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  • Supported Web Services Stacks

    Sorry if this info is available somewhere else. I've been unable to locate it.

    I've seen references to both Axis and XFire in the forums, but I haven't seen any specific statement regarding which versions of which WS stacks can be used along with Spring WS. Is Spring WS completely agnostic in this regard?

    If not, what versions of Axis, XFire, and/or other Web Services frameworks does it support? And is there a preferred one? Or if not a preferred one, are there advantages or disadvantages from a Spring WS perspective regarding specific frameworks (performance, ease of use, stability, etc.)?

    Basically, I'm in the evaluation stage and trying to gather as much info as I can to select the initial set of technologies to use for an upcoming project. Any suggestions, comments, or input of any kind is appreciated.

    Thanks in advance.

    Bill Bailey
    Senior Developer / DBA
    Northland, A Church Distributed

  • #2
    Spring WS does not use XFire, but is can use Axis 2 as an alternative to using SAAJ (the J2EE javax.xml.soap package). It's is a complete SOAP stack.

    As for a comparison, the main difference is the programming model. Spring-WS has a message-driven model, which is quite different from Axis and XFire.

    I answered to a comparison question here: http://forum.springframework.org/sho...31&postcount=4

    Let me know if you have any more questions.

    Comment


    • #3
      Thanks for the reply.

      Can you elaborate just a little more on your comment about message-driven vs. the XFire and Axis2 models. Is this distinction synonymous with RPC-style vs. document-style web services or is there more to it than that? I noticed you compared it to Spring MVC in another thread and I'm doing some reading now to become more familiar with Spring MVC, but in the interim any other information you can provide would be most helpful.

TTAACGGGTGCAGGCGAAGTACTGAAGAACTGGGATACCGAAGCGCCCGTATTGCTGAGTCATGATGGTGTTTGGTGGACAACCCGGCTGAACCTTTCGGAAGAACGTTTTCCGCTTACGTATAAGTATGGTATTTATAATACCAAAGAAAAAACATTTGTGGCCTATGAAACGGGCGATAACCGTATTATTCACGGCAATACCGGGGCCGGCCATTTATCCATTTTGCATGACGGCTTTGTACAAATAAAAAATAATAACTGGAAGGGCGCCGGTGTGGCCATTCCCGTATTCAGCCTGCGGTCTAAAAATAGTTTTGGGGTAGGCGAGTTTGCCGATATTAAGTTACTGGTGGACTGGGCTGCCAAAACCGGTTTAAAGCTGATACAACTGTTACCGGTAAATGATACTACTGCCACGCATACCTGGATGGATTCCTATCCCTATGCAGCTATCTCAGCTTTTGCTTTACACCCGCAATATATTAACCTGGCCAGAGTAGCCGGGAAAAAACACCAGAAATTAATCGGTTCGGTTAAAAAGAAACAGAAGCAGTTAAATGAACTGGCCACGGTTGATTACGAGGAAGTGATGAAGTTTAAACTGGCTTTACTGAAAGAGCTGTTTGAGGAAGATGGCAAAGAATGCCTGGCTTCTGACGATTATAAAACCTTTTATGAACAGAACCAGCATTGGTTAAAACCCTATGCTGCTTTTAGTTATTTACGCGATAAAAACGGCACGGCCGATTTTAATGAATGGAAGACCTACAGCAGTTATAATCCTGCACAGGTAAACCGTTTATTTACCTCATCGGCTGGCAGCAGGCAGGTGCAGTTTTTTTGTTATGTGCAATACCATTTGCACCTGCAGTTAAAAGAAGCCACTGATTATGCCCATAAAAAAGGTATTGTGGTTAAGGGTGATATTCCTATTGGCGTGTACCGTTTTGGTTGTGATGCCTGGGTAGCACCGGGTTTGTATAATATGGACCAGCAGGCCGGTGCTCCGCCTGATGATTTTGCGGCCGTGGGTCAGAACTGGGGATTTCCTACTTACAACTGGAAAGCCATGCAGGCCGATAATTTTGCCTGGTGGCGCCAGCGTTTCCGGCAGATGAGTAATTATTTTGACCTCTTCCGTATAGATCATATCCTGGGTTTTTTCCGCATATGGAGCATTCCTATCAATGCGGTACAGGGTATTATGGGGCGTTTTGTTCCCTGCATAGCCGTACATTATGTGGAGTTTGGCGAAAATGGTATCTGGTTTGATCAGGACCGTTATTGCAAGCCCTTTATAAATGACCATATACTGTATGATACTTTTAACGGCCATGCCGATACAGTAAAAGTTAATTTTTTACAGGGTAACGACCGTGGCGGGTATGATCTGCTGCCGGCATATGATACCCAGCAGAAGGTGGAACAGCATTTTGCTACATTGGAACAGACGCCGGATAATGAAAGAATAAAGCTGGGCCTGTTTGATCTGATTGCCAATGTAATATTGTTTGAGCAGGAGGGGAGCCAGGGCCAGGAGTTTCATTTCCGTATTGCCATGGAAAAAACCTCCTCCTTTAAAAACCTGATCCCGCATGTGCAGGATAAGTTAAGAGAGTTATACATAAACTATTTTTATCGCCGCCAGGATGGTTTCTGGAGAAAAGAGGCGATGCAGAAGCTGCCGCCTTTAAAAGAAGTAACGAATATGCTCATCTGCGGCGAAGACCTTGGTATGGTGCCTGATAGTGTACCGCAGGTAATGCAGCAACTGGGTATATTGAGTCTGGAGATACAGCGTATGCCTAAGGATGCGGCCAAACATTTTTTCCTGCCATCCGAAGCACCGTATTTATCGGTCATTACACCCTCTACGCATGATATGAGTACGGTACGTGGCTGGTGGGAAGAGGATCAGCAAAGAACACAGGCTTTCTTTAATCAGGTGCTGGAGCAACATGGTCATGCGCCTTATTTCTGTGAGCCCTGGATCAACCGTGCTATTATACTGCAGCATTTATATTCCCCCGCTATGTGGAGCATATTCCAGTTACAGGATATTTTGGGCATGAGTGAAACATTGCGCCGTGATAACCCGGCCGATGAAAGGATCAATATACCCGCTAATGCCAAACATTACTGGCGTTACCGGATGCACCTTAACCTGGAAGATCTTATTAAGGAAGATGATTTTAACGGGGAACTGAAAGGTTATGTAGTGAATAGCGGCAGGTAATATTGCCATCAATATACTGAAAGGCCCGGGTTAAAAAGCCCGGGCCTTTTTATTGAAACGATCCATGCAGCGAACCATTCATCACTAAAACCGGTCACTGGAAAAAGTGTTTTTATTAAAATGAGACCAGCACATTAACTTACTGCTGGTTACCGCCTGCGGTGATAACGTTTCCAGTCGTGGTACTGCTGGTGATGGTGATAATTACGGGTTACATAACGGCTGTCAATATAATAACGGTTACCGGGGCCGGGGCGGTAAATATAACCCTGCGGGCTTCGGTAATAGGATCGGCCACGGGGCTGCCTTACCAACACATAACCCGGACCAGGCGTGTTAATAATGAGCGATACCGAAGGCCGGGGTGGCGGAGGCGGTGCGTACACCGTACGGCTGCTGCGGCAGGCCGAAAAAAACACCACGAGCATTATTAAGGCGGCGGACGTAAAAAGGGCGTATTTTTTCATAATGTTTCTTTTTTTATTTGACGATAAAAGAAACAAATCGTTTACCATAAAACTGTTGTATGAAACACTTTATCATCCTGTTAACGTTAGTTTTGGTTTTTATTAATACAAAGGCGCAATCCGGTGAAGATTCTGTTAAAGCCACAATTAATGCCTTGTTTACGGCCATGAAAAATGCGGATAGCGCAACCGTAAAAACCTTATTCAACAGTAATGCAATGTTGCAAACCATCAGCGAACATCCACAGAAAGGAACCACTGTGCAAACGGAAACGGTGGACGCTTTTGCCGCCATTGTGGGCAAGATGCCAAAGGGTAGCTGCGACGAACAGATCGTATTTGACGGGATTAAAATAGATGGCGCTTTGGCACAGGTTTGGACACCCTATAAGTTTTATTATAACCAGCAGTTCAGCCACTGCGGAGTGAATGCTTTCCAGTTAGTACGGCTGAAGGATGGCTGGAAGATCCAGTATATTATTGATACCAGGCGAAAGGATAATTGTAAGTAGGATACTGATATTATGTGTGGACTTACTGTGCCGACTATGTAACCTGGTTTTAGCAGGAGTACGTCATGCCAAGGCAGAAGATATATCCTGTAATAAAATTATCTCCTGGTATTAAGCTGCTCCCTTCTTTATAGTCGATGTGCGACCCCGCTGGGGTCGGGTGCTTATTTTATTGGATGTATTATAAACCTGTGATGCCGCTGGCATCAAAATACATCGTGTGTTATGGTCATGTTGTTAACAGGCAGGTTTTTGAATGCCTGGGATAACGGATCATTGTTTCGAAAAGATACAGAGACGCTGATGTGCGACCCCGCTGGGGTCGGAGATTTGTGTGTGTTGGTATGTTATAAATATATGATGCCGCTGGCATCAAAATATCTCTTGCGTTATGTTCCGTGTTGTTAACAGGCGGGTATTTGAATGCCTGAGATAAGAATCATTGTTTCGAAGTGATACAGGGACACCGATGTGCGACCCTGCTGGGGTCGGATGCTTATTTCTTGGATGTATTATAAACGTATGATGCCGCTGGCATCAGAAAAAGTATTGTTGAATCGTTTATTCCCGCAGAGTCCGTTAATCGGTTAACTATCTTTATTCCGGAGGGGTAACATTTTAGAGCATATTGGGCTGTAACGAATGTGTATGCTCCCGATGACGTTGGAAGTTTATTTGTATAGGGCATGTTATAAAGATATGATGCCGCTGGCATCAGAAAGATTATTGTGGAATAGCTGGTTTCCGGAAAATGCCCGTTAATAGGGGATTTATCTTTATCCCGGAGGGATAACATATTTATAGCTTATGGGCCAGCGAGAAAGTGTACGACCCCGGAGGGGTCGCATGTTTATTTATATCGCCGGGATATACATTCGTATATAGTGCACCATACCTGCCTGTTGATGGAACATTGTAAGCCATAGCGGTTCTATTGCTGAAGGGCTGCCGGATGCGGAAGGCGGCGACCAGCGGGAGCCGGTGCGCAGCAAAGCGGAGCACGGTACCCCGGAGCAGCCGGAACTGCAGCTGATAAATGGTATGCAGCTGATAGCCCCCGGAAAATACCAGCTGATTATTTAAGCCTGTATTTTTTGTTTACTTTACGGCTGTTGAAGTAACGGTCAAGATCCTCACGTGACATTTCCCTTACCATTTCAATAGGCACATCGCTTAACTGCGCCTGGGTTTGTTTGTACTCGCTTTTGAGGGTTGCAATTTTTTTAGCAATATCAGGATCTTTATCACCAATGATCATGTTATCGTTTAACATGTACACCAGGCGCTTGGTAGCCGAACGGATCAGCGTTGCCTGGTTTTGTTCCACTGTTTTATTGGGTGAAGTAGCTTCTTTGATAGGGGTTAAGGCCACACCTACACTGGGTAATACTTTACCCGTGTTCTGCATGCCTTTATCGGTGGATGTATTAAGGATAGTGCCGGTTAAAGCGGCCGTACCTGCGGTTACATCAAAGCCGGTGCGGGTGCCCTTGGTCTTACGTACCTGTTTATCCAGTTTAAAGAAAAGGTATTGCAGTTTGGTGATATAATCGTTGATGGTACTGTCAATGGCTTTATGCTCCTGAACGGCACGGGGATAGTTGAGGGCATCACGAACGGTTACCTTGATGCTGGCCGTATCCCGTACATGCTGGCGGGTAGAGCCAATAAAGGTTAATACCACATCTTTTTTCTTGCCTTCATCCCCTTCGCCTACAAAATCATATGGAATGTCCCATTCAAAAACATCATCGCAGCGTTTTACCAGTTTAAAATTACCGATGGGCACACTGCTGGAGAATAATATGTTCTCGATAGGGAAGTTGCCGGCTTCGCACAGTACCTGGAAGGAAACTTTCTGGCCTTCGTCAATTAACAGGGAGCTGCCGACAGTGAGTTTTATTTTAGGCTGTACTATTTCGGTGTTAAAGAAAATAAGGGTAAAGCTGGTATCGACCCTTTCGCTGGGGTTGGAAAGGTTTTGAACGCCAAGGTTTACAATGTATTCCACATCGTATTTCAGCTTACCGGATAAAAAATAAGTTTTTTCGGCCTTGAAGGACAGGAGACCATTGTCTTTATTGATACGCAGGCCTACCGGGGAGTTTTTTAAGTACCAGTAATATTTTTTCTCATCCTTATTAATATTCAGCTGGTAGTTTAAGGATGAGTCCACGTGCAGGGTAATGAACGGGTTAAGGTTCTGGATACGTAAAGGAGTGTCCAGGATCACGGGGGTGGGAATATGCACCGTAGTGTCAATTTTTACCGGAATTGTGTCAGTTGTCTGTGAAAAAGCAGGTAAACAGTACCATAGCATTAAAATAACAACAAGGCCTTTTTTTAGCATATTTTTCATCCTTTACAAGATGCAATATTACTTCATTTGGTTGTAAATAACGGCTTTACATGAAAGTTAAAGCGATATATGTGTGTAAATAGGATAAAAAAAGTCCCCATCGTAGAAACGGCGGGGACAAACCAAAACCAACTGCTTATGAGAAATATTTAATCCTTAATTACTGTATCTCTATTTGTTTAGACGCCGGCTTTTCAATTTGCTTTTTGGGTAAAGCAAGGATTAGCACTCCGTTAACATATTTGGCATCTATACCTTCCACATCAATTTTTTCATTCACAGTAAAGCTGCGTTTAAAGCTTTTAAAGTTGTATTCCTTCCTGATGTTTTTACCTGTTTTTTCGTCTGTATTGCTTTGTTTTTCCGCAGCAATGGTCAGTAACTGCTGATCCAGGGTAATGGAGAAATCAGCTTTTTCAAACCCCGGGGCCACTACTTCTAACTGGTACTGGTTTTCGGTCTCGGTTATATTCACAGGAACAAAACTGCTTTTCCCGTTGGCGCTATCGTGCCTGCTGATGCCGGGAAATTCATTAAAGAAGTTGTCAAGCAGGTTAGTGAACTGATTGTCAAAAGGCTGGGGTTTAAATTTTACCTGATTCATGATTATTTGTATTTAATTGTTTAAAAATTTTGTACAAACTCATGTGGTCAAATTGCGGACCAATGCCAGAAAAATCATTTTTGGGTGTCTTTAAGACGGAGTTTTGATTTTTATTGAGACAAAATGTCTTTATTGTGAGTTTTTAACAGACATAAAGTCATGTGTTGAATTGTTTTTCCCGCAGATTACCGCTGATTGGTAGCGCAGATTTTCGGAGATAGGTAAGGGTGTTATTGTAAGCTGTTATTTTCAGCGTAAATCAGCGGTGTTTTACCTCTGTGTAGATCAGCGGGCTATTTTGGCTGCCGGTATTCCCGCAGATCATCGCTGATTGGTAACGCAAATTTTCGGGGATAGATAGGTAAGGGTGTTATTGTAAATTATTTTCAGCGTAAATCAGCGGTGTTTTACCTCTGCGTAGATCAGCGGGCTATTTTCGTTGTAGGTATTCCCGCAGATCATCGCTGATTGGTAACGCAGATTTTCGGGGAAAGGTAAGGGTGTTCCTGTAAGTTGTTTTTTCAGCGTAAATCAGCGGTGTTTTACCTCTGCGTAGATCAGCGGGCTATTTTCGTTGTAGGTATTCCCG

On a related note, the reference documentation seems to suggest that the Spring WS approach is particularly useful for public web services, but might not be needed for private, internal web services. We are a non-profit with limited interfaces to the outside world so we expect the majority of our web services to be of the private, internal variety at least for a while. However, Spring WS appeals to me simply because I've had good experiences with the other Spring API's and most importantly because of the integration with the ACEGI framework. Single sign-on is a major requirement for us and ACEGI w/ CAS is a leading candidate for our single sign-on infrastructure. We are also very limited in terms of resources; our development staff is a whopping three people right now and we aren't 100% dedicated to new development.

      So ... another major consideration is ease of use and the ability to cover a lot of ground quickly; although I understand the benefits of contract first web services, I also know it can be substantially more time consuming than the RPC approach. I'm getting somewhat mixed messages from what I'm reading in the forum. One thread says the Spring WS is perhaps a bit more complicated, but another says you really don't need the tools provided by other frameworks because Spring WS takes care of most of it for you. Can you elaborate a bit more on the relative advantages and disadvantages of Spring WS vs. other frameworks like XFire from an ease of use perspective?